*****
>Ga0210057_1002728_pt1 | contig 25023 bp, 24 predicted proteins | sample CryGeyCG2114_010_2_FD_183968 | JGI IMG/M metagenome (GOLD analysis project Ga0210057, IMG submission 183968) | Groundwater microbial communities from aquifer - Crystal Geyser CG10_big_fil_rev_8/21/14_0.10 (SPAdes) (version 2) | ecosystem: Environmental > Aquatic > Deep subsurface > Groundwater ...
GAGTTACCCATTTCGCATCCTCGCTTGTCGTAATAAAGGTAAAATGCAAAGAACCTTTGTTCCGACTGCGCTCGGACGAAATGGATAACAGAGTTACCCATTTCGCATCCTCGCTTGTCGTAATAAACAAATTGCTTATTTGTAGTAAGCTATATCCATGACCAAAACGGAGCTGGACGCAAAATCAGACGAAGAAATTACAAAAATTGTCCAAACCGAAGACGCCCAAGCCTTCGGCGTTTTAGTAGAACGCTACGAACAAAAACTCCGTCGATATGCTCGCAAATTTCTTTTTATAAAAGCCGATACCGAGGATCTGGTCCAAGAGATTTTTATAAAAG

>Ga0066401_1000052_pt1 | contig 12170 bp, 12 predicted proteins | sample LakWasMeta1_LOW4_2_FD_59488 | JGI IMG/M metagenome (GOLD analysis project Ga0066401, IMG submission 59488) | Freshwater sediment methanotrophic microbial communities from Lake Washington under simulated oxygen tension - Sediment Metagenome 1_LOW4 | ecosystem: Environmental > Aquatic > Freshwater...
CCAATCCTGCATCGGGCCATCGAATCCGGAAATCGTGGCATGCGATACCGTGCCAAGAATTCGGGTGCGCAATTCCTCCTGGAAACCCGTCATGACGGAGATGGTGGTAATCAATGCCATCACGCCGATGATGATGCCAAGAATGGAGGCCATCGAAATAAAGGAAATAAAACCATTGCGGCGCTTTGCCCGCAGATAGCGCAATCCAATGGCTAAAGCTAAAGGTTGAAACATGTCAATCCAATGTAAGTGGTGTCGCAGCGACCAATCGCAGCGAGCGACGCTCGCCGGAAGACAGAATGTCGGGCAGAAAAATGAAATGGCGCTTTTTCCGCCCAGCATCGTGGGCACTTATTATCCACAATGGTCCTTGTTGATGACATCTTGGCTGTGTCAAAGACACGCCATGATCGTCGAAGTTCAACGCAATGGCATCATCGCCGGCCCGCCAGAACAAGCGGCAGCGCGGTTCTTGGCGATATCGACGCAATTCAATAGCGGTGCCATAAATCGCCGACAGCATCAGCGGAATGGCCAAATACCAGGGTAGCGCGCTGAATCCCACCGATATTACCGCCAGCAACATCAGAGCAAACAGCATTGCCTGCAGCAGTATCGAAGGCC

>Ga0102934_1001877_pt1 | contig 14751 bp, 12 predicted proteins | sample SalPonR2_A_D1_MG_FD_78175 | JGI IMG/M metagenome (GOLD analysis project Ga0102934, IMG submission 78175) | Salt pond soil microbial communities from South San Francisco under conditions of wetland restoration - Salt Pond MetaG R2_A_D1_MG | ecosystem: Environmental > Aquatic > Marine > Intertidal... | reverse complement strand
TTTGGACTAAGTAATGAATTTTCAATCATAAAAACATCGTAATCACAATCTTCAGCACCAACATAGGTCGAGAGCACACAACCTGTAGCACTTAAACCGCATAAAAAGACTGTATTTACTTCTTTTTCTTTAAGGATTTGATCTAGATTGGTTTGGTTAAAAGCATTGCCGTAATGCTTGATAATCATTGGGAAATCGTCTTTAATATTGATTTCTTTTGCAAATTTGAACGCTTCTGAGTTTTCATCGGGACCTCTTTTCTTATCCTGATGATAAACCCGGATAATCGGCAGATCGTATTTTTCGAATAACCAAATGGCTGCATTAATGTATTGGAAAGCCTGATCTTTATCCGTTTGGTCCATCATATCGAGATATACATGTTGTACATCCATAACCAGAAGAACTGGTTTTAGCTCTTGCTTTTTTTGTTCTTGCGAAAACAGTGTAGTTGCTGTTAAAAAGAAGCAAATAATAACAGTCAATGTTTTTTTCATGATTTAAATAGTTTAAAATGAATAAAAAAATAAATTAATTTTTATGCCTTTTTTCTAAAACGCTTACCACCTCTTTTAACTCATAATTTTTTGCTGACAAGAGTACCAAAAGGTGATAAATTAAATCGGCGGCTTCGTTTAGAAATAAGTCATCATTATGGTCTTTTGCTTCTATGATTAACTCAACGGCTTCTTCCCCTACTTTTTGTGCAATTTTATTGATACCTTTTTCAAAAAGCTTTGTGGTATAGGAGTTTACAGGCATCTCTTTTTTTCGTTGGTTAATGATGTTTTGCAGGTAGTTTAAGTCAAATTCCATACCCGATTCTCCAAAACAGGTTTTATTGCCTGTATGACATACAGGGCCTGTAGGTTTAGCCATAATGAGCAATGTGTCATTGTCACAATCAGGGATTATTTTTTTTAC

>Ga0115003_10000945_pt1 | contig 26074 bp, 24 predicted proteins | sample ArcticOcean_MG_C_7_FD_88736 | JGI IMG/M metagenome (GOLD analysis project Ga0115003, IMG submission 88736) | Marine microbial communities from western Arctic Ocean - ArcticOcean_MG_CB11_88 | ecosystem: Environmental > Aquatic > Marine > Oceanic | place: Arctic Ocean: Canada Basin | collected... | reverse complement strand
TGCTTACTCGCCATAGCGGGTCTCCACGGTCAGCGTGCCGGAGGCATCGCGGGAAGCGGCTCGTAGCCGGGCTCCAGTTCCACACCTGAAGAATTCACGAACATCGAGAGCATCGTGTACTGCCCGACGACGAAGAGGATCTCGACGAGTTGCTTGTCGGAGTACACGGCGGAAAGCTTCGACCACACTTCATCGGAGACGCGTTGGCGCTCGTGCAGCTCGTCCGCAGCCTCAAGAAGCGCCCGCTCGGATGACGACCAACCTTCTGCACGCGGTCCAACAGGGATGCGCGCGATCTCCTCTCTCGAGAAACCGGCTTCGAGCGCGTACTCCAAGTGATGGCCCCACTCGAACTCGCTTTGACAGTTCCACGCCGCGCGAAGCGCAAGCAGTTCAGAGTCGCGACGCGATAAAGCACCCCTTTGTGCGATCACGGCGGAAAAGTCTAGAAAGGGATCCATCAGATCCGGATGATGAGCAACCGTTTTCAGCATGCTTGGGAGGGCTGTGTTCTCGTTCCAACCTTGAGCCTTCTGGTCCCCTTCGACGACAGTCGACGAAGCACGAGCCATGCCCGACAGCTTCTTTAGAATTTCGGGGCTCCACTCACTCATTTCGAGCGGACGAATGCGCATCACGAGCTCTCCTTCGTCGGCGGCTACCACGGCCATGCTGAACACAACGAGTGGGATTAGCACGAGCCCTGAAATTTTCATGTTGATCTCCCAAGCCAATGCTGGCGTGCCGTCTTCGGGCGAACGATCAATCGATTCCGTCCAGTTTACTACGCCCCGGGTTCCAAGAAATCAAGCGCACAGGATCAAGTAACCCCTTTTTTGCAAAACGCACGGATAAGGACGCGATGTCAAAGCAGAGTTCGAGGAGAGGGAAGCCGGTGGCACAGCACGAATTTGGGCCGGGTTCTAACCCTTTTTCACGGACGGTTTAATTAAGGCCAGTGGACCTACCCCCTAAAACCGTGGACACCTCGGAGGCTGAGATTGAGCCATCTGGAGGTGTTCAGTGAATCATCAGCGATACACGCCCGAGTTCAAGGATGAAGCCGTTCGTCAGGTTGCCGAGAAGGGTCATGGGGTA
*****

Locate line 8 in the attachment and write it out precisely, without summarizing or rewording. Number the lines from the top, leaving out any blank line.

TGCTTACTCGCCATAGCGGGTCTCCACGGTCAGCGTGCCGGAGGCATCGCGGGAAGCGGCTCGTAGCCGGGCTCCAGTTCCACACCTGAAGAATTCACGAACATCGAGAGCATCGTGTACTGCCCGACGACGAAGAGGATCTCGACGAGTTGCTTGTCGGAGTACACGGCGGAAAGCTTCGACCACACTTCATCGGAGACGCGTTGGCGCTCGTGCAGCTCGTCCGCAGCCTCAAGAAGCGCCCGCTCGGATGACGACCAACCTTCTGCACGCGGTCCAACAGGGATGCGCGCGATCTCCTCTCTCGAGAAACCGGCTTCGAGCGCGTACTCCAAGTGATGGCCCCACTCGAACTCGCTTTGACAGTTCCACGCCGCGCGAAGCGCAAGCAGTTCAGAGTCGCGACGCGATAAAGCACCCCTTTGTGCGATCACGGCGGAAAAGTCTAGAAAGGGATCCATCAGATCCGGATGATGAGCAACCGTTTTCAGCATGCTTGGGAGGGCTGTGTTCTCGTTCCAACCTTGAGCCTTCTGGTCCCCTTCGACGACAGTCGACGAAGCACGAGCCATGCCCGACAGCTTCTTTAGAATTTCGGGGCTCCACTCACTCATTTCGAGCGGACGAATGCGCATCACGAGCTCTCCTTCGTCGGCGGCTACCACGGCCATGCTGAACACAACGAGTGGGATTAGCACGAGCCCTGAAATTTTCATGTTGATCTCCCAAGCCAATGCTGGCGTGCCGTCTTCGGGCGAACGATCAATCGATTCCGTCCAGTTTACTACGCCCCGGGTTCCAAGAAATCAAGCGCACAGGATCAAGTAACCCCTTTTTTGCAAAACGCACGGATAAGGACGCGATGTCAAAGCAGAGTTCGAGGAGAGGGAAGCCGGTGGCACAGCACGAATTTGGGCCGGGTTCTAACCCTTTTTCACGGACGGTTTAATTAAGGCCAGTGGACCTACCCCCTAAAACCGTGGACACCTCGGAGGCTGAGATTGAGCCATCTGGAGGTGTTCAGTGAATCATCAGCGATACACGCCCGAGTTCAAGGATGAAGCCGTTCGTCAGGTTGCCGAGAAGGGTCATGGGGTA